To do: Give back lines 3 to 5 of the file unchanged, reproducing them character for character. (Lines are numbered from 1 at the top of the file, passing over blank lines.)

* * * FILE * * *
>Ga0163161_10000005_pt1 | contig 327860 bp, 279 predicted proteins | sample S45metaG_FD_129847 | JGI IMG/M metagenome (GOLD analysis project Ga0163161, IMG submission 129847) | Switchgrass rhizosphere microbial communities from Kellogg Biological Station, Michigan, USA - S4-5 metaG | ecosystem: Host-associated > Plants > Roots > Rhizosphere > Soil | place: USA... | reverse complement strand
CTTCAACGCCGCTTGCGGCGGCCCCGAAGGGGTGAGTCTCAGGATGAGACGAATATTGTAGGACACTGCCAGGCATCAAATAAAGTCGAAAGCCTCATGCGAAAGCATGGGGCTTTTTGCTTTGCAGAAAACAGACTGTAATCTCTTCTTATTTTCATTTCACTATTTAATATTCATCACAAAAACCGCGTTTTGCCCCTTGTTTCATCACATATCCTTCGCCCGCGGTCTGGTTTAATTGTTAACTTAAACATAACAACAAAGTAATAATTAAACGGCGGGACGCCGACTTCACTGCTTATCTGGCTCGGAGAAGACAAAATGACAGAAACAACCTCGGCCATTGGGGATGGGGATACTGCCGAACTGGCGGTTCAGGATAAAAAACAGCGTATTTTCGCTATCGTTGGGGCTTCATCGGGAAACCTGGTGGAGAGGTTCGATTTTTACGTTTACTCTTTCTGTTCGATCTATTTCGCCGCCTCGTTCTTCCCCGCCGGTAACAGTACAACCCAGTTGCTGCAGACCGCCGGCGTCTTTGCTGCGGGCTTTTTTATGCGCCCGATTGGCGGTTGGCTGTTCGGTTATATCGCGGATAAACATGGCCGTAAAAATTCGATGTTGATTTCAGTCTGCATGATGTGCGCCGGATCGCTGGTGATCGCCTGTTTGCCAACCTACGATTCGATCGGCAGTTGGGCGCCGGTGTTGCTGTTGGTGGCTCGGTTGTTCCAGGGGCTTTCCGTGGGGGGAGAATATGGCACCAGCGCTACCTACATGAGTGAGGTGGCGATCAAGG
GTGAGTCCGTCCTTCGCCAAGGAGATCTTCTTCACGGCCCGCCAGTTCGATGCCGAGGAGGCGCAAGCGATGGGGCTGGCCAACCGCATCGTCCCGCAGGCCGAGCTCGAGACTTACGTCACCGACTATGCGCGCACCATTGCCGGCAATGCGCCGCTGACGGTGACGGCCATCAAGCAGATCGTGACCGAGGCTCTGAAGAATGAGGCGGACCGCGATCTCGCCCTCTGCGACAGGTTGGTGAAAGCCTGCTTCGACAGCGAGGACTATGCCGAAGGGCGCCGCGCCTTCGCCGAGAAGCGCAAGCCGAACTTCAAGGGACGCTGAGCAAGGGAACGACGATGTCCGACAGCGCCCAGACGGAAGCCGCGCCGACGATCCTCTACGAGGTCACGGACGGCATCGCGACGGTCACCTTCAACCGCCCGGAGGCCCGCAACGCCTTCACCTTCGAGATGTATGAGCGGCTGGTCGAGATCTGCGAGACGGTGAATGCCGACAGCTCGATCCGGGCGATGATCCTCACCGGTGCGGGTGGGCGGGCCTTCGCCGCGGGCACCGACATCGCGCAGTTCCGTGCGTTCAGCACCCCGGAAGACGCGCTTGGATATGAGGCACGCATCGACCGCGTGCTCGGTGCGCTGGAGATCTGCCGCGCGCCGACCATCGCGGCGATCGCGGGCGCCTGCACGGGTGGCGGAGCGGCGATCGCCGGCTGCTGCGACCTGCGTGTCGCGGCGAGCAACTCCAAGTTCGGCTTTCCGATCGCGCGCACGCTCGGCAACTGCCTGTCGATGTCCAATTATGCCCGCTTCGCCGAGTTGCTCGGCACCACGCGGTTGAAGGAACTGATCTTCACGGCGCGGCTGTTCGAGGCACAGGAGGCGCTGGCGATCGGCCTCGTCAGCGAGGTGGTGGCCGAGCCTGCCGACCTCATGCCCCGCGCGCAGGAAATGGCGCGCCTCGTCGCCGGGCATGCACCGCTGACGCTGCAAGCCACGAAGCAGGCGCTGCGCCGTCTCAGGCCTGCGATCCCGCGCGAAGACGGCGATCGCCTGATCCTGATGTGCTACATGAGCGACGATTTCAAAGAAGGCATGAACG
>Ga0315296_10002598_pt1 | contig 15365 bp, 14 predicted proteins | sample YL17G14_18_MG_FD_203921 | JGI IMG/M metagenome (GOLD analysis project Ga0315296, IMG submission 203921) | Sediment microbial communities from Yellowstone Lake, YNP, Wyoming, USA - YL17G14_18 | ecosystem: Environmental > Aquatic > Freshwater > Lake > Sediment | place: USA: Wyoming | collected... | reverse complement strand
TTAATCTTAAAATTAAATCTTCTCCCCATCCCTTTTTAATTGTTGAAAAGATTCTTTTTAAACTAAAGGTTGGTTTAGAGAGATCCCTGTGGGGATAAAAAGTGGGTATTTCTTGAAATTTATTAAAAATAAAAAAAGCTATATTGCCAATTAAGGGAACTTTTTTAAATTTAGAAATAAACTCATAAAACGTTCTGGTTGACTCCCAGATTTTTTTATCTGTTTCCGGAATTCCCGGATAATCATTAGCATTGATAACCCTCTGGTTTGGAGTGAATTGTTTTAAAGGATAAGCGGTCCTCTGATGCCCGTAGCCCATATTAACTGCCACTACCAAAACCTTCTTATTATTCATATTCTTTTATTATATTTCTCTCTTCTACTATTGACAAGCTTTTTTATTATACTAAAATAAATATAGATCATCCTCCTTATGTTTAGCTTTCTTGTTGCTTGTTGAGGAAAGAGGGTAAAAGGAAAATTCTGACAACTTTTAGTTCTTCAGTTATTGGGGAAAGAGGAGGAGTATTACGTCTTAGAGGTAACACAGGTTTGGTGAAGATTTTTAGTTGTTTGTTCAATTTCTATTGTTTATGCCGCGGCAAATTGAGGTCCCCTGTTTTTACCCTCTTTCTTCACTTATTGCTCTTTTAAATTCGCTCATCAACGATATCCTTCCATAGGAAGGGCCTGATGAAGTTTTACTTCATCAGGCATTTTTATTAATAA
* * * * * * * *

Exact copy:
GTGAGTCCGTCCTTCGCCAAGGAGATCTTCTTCACGGCCCGCCAGTTCGATGCCGAGGAGGCGCAAGCGATGGGGCTGGCCAACCGCATCGTCCCGCAGGCCGAGCTCGAGACTTACGTCACCGACTATGCGCGCACCATTGCCGGCAATGCGCCGCTGACGGTGACGGCCATCAAGCAGATCGTGACCGAGGCTCTGAAGAATGAGGCGGACCGCGATCTCGCCCTCTGCGACAGGTTGGTGAAAGCCTGCTTCGACAGCGAGGACTATGCCGAAGGGCGCCGCGCCTTCGCCGAGAAGCGCAAGCCGAACTTCAAGGGACGCTGAGCAAGGGAACGACGATGTCCGACAGCGCCCAGACGGAAGCCGCGCCGACGATCCTCTACGAGGTCACGGACGGCATCGCGACGGTCACCTTCAACCGCCCGGAGGCCCGCAACGCCTTCACCTTCGAGATGTATGAGCGGCTGGTCGAGATCTGCGAGACGGTGAATGCCGACAGCTCGATCCGGGCGATGATCCTCACCGGTGCGGGTGGGCGGGCCTTCGCCGCGGGCACCGACATCGCGCAGTTCCGTGCGTTCAGCACCCCGGAAGACGCGCTTGGATATGAGGCACGCATCGACCGCGTGCTCGGTGCGCTGGAGATCTGCCGCGCGCCGACCATCGCGGCGATCGCGGGCGCCTGCACGGGTGGCGGAGCGGCGATCGCCGGCTGCTGCGACCTGCGTGTCGCGGCGAGCAACTCCAAGTTCGGCTTTCCGATCGCGCGCACGCTCGGCAACTGCCTGTCGATGTCCAATTATGCCCGCTTCGCCGAGTTGCTCGGCACCACGCGGTTGAAGGAACTGATCTTCACGGCGCGGCTGTTCGAGGCACAGGAGGCGCTGGCGATCGGCCTCGTCAGCGAGGTGGTGGCCGAGCCTGCCGACCTCATGCCCCGCGCGCAGGAAATGGCGCGCCTCGTCGCCGGGCATGCACCGCTGACGCTGCAAGCCACGAAGCAGGCGCTGCGCCGTCTCAGGCCTGCGATCCCGCGCGAAGACGGCGATCGCCTGATCCTGATGTGCTACATGAGCGACGATTTCAAAGAAGGCATGAACG
>Ga0315296_10002598_pt1 | contig 15365 bp, 14 predicted proteins | sample YL17G14_18_MG_FD_203921 | JGI IMG/M metagenome (GOLD analysis project Ga0315296, IMG submission 203921) | Sediment microbial communities from Yellowstone Lake, YNP, Wyoming, USA - YL17G14_18 | ecosystem: Environmental > Aquatic > Freshwater > Lake > Sediment | place: USA: Wyoming | collected... | reverse complement strand
TTAATCTTAAAATTAAATCTTCTCCCCATCCCTTTTTAATTGTTGAAAAGATTCTTTTTAAACTAAAGGTTGGTTTAGAGAGATCCCTGTGGGGATAAAAAGTGGGTATTTCTTGAAATTTATTAAAAATAAAAAAAGCTATATTGCCAATTAAGGGAACTTTTTTAAATTTAGAAATAAACTCATAAAACGTTCTGGTTGACTCCCAGATTTTTTTATCTGTTTCCGGAATTCCCGGATAATCATTAGCATTGATAACCCTCTGGTTTGGAGTGAATTGTTTTAAAGGATAAGCGGTCCTCTGATGCCCGTAGCCCATATTAACTGCCACTACCAAAACCTTCTTATTATTCATATTCTTTTATTATATTTCTCTCTTCTACTATTGACAAGCTTTTTTATTATACTAAAATAAATATAGATCATCCTCCTTATGTTTAGCTTTCTTGTTGCTTGTTGAGGAAAGAGGGTAAAAGGAAAATTCTGACAACTTTTAGTTCTTCAGTTATTGGGGAAAGAGGAGGAGTATTACGTCTTAGAGGTAACACAGGTTTGGTGAAGATTTTTAGTTGTTTGTTCAATTTCTATTGTTTATGCCGCGGCAAATTGAGGTCCCCTGTTTTTACCCTCTTTCTTCACTTATTGCTCTTTTAAATTCGCTCATCAACGATATCCTTCCATAGGAAGGGCCTGATGAAGTTTTACTTCATCAGGCATTTTTATTAATAA